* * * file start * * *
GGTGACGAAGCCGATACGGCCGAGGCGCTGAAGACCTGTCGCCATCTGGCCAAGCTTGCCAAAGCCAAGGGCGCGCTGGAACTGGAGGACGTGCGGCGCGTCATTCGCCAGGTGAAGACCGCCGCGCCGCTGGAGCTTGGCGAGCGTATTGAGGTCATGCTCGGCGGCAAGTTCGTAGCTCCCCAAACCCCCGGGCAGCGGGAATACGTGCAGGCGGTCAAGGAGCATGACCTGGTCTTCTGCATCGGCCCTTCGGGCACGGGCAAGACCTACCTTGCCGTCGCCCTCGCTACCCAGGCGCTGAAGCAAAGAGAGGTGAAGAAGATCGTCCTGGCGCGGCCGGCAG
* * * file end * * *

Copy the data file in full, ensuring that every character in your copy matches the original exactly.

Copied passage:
GGTGACGAAGCCGATACGGCCGAGGCGCTGAAGACCTGTCGCCATCTGGCCAAGCTTGCCAAAGCCAAGGGCGCGCTGGAACTGGAGGACGTGCGGCGCGTCATTCGCCAGGTGAAGACCGCCGCGCCGCTGGAGCTTGGCGAGCGTATTGAGGTCATGCTCGGCGGCAAGTTCGTAGCTCCCCAAACCCCCGGGCAGCGGGAATACGTGCAGGCGGTCAAGGAGCATGACCTGGTCTTCTGCATCGGCCCTTCGGGCACGGGCAAGACCTACCTTGCCGTCGCCCTCGCTACCCAGGCGCTGAAGCAAAGAGAGGTGAAGAAGATCGTCCTGGCGCGGCCGGCAG